This is my ninth annual Information Systems Audit Report. The report summarises the results of the 2016 annual cycle of audits, plus application reviews completed by our Information Systems audit group since last year’s report.
The report is important because it reveals the common information system weaknesses we identified that can seriously affect the operations of government and potentially compromise sensitive information held by agencies. It also contains recommendations that address these common weaknesses and as such, has a use broader than just the agencies we audited.
Disappointingly, I must again report that many agencies are simply not taking the risks to their information systems seriously. I continue to report the same common weaknesses year after year and yet many agencies are still not taking action. This is particularly frustrating given that many of the issues I have raised can be easily addressed. These include poor password management and ensuring processes to recover data and operations in the event of an incident are kept updated.
A pressing issue that must be acknowledged and addressed across the sector is for agencies’ executive management to engage with information security, instead of regarding it as a matter for their IT departments. As recent high profile malware threats have shown us, no agency or system is immune from these evolving and ongoing threats. The risk to agency operations and information is real and needs to be taken seriously.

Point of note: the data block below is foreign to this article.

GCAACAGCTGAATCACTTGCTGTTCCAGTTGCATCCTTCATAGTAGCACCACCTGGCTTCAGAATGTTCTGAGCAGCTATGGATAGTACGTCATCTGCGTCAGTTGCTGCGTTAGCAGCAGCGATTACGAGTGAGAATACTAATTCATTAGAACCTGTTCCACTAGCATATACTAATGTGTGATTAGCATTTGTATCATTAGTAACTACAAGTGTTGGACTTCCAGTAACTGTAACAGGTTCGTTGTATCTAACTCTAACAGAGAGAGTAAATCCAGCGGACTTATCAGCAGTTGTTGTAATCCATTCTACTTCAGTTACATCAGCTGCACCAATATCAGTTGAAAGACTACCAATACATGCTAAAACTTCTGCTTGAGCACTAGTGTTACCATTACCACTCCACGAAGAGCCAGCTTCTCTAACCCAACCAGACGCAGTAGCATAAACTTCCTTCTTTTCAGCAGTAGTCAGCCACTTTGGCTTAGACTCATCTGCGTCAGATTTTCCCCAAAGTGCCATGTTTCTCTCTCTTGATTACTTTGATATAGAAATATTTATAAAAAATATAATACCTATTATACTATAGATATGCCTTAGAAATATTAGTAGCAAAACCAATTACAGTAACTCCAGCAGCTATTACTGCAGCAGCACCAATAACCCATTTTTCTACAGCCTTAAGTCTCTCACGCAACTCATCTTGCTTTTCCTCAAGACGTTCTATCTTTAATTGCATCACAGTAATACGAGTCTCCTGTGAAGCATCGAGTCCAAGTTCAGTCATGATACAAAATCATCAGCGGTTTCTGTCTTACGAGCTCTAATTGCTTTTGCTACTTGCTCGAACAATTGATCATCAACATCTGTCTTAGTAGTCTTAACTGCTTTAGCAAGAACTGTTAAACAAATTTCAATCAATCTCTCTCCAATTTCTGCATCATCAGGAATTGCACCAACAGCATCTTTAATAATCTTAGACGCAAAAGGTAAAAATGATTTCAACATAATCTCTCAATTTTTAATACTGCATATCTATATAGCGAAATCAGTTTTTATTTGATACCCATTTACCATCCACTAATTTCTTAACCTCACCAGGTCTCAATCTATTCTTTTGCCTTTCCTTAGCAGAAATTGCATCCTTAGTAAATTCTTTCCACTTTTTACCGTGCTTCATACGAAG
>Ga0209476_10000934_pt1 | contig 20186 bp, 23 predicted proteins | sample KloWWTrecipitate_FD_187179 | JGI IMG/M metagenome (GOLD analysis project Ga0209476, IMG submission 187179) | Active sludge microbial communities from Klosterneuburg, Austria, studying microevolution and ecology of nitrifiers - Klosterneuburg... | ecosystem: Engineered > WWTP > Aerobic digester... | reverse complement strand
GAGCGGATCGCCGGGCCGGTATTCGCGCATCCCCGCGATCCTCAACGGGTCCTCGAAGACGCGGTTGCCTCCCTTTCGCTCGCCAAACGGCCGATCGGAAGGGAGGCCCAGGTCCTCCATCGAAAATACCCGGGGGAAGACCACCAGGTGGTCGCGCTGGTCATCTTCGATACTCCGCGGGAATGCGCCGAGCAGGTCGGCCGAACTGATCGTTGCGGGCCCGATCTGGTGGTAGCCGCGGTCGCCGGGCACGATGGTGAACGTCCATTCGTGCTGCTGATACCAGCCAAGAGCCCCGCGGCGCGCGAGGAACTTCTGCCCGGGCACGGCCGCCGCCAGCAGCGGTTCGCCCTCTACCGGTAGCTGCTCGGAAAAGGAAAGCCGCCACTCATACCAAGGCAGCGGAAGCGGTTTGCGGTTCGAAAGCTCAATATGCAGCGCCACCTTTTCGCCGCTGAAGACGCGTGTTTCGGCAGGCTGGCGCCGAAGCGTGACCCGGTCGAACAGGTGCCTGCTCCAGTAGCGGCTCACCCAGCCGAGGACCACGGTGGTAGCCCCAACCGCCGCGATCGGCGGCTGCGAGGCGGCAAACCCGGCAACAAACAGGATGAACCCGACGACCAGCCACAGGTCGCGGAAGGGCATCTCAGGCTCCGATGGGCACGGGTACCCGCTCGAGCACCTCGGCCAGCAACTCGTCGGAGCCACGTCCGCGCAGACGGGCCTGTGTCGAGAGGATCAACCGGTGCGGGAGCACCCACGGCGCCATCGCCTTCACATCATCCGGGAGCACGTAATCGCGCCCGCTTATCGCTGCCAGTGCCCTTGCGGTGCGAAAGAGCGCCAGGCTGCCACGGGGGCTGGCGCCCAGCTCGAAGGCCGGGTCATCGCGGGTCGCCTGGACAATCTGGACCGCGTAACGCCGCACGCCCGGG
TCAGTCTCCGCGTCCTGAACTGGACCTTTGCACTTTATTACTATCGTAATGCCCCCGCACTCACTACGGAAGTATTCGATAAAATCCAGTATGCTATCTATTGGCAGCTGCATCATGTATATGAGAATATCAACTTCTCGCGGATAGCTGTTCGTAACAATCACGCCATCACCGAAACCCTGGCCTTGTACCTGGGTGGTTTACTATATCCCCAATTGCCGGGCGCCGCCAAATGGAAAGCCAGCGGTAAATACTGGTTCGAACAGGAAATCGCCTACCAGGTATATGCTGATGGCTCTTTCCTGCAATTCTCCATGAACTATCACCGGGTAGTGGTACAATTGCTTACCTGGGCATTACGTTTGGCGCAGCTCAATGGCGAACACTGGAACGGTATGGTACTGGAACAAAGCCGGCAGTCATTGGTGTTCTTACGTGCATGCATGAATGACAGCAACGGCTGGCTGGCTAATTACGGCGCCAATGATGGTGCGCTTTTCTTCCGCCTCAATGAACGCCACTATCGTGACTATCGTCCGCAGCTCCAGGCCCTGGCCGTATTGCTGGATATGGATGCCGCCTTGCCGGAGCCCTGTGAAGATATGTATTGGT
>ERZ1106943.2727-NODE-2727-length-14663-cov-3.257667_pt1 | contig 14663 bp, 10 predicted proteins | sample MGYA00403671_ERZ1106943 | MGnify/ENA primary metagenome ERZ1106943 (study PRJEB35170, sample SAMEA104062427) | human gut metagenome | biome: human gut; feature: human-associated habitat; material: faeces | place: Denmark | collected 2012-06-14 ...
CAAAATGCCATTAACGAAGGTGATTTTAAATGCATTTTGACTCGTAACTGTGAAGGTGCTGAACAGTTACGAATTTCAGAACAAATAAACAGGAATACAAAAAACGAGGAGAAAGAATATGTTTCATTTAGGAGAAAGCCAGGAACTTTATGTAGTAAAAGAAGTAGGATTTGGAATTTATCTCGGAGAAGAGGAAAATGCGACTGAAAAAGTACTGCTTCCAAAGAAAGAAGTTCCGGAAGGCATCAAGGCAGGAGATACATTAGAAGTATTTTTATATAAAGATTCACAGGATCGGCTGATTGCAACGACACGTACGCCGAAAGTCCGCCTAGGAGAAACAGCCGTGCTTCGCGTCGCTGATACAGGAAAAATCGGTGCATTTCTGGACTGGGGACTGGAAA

Our applications reviews show that agencies also need to take the initiative and perform their own business process reviews to identify critical controls, inefficiencies and problems and potential solutions. An analysis of people, process, technology and data relevant to key IT applications would help management identify risks and make improvements.
I must stress that this report is not all bad news. In the first part of this report, I identified some good practice and improvements across 5 key business applications. And in the second part of this report, I was pleased to identify 3 agencies that have consistently demonstrated good management controls.
It has not been my practice to name agencies when weaknesses are found in their general computer control environment as this could potentially expose these agencies to hackers. By naming those agencies that have demonstrated good practice and including case studies that show how agencies’ security had been compromised, I hope to encourage improvement across the sector.